it's saturday morning. the sun is shining (they predicted rain), the birds are chirping, the dog is waiting, etc, etc, etc. so here's the lazy update for a naked library?

here's an updated guide to e-readers presented by the blog printes row.

and if you think you're hooked on the iPad (even though you don't even know what it is, yet), check out these alternatives from the folks at crunchgear.

and, lastly, if you'd like the soothing (okay, not so soothing) voice of a human being, check out the wall street journal's walt mossberg and his take on seeking the best e-reader.

happy reading . . . no matter the format.

11 March 2010

no more paper, no more books, no more librarian dirty looks?

even in noble institutions, at some point, there comes a sticky wicket . . . profit. profitability. profit center. revenue generation. yes, even libraries.

over on the tele-read blog, 'joanna' writes about 'another e-advantage,' no more lost library books.

she tells of her encounter with her previous local library over a 'lost' book. she claims (is sure of it) that it was returned. the library says otherwise (isn't that always the way). and now she has been billed $18. whereas, when she 'borrows' e-books, they are downloaded to her computer, read (or not) and then, 'poof, be gone,' they are gone. nothing to track, nothing to search for, nothing to return to the library (late or otherwise).

this tale of woe led me to think of other things as well, namely overdue fines. if there is no physical book to check out and/or to lose, how will that affect the income of libraries? do fines/replacement fees make up a significant amount of revenue for libraries? at the usual rate of $0.10/day, it doesn't seem like it would, but multiplied by thousands of pages and multiple branches . . .? and wouldn't it also depend on the number of scofflaws out there? are there more late book turner-inners in des moines than dubuque?

and why won't patrons renew??? it's so easy and you can usually do it online. at the most it would take a phone call to the branch. then that gives you time to find that book that you absolutely, positively know you turned back in (wink wink).

03 March 2010

my affair with the physical book continues

i've tried to leave several times. that new, flashy (well, matte white finished) kindle calls and calls. leaves messages. beckons with it's potential. and yet, i keep running back to . . . the physical book.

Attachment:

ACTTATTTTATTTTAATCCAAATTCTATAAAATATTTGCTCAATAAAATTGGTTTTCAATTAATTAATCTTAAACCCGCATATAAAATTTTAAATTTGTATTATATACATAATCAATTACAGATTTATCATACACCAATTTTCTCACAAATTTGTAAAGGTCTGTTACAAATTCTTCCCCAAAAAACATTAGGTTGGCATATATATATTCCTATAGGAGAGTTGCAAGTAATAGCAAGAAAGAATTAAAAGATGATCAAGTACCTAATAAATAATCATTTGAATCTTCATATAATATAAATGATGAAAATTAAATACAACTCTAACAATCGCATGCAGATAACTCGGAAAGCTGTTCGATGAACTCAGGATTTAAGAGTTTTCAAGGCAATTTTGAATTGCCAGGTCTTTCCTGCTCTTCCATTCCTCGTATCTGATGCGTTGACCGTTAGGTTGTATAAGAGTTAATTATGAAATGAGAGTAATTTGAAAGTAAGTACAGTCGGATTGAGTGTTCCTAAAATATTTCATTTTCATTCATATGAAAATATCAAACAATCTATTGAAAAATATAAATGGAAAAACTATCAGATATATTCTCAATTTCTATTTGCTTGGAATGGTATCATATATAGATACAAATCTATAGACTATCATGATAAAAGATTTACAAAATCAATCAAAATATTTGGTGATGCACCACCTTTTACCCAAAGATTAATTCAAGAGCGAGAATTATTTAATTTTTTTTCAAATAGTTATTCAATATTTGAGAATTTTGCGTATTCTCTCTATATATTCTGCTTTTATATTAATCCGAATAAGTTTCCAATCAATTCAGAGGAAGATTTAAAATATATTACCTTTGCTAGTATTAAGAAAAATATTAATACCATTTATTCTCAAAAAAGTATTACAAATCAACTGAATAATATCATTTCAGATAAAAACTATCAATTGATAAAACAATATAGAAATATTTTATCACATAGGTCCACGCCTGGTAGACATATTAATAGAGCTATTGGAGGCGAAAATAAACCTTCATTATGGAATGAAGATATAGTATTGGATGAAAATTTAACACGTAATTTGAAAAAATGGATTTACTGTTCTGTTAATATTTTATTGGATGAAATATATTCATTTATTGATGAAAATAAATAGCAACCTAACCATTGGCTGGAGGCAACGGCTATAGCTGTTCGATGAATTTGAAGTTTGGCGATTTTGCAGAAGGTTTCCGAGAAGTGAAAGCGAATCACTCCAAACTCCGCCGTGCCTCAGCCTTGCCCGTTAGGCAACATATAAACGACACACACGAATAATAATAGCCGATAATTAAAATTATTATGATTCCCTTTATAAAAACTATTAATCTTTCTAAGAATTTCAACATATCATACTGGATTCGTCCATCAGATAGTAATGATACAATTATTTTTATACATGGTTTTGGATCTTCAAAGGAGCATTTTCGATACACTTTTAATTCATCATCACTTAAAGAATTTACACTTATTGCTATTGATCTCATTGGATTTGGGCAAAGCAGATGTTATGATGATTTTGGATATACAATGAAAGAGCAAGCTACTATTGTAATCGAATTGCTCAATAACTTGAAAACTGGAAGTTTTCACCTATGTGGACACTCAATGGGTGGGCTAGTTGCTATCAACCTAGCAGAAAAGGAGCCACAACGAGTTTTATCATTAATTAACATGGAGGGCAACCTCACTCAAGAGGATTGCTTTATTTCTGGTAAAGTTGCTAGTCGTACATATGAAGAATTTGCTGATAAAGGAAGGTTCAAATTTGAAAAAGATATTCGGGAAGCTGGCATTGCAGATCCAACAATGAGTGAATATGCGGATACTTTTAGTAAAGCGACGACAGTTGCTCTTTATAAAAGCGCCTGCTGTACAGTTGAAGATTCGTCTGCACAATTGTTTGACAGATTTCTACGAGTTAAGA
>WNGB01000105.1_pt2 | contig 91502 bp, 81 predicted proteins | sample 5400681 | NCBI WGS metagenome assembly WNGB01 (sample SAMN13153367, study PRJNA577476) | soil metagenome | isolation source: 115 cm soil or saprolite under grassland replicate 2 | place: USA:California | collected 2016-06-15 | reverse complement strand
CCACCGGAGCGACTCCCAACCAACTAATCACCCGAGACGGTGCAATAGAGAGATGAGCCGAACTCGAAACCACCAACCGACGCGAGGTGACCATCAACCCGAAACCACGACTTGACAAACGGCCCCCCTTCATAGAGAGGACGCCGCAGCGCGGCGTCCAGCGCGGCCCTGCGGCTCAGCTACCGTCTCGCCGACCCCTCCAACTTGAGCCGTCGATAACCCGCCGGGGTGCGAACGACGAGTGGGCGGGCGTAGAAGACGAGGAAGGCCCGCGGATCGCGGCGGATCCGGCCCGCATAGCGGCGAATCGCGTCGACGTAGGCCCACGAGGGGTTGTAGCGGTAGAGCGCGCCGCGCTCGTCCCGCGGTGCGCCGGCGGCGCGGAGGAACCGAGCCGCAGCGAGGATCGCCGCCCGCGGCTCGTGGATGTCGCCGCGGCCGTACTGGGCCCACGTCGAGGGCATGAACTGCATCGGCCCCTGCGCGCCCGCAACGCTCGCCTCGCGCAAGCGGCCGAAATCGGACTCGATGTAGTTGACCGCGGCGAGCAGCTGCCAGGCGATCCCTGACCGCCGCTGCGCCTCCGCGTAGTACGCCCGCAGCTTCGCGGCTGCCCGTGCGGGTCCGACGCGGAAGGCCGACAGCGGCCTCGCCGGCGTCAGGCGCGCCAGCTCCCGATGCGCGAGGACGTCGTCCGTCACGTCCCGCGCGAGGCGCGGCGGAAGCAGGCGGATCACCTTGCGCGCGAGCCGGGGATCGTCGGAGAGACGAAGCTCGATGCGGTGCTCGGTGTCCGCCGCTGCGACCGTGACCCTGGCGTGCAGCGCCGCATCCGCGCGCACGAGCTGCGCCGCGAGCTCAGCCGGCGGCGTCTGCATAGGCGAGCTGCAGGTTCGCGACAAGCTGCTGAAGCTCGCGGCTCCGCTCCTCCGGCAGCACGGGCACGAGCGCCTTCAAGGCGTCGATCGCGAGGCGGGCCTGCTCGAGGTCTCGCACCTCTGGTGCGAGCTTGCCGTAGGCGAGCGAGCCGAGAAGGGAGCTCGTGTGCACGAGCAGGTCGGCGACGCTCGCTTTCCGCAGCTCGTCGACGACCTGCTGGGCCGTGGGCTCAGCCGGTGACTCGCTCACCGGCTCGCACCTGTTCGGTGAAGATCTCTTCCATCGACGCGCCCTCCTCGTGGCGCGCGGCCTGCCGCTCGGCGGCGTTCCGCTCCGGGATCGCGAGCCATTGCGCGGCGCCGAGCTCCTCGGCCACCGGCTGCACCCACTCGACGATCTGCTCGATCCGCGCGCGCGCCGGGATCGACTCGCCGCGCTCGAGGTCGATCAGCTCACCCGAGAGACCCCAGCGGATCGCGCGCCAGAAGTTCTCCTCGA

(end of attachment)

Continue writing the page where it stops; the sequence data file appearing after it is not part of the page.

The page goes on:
i came across this in my daily trawling of that darn internet thing. it's an article on the millions website, which is quickly becoming one of my favorite book-related websites. it compares the book covers of US and UK releases. very interesting. i even played a little game comparing which one i liked better with the columnist's choices. and then, of course, i started thinking of the books i've bought over the years simply based on their covers. or the blurb on the back. or the synopsis on the inside cover. yea, i know, you can get that from the online description but it's just . . . not. . . quite . . . the . . . same. [sigh]

and then i found another article on the millions website. this time about, guess what? deckled edge pages. which, faithful reader, you will recall i mentioned in my previous post, cutting edge vs. deckle edge. yes FAITHFUL reader, you DID read my last post, didn't you? i'm sure you did - i apologize for that last outburst.

so, maybe i'm not ready to go gently into that good night of e-books and e-readers. not yet, anyway. not when there are so many talented artists out there who are giving us reasons to open a book, simply by illustrating it on a book cover. and speaking of illustrating, what about all those pictures books out there with illustrators like loren long and jerry pinckney, and tasha tudor and, and, and . . .

hey, sounds like the makings of another blog posting. until then . . .

happy reading . . . no matter the format.

01 March 2010

Deckle Edge vs. Cutting Edge

so, in my quest to overwhelm myself with reading materials, i found yet another book i want to read. it's titled the infinities and the author is john banville. standard contemporary fiction, nothing out of the ordinary. and, since i've picked up a bad habit i dropped last year of buying books, i was actually thinking of purchasing said book. i did a price comparison, found the cheapest version but then i decided to check out the amazon kindle edition to see if it was $9.99. the book comparison website i used did not include the kindle edition in it's results. hmph. so off i went on an adventure and lo, and behold, i came across not one but TWO surprises. the first was that the kindle edition of the infinities was NOT, i repeat NOT, $9.99 but a WHOPPING [insert sarcasm here] THIRTEEN DOLLARS AND SIXTY-FIVE CENTS!!!!! outrageous!!! okay, maybe not so outrageous, but amazon has conditioned me to expect $9.99 and i want $9.99. somebody start a petition, stat.

but the second surprise is more surprising than the first surprise. the second surprise is that i paused while thinking about my purchase because the hardcover of the infinities comes with deckle-edge pages. oooooooh, shivers just went up me spine. you know, deckle edge? the fancy little thing they do on the edges of paper to make it look old and handmade and not machine-cut? and that reminded me of one of the physical reasons why i like reading. it also made me wonder if people got their unmentionables in a bunch when machine-cut pages came out. did it de-personalize the book? those sharp machine-cut pages can give you a nasty papercut. okay, okay, but i was just wonderin'

oh, i don't know which one i'm gonna get. knowing me, i'll probably get it from the library. but it did give me pause.

that's all. go away. nothing more to read here. what? can't you go for one post without a link? oh, okay, fine. how about this story on the future of books. printed on the kansan.com website and written by anna sobering, it sums up this post pretty well.

happy reading . . . no matter the format!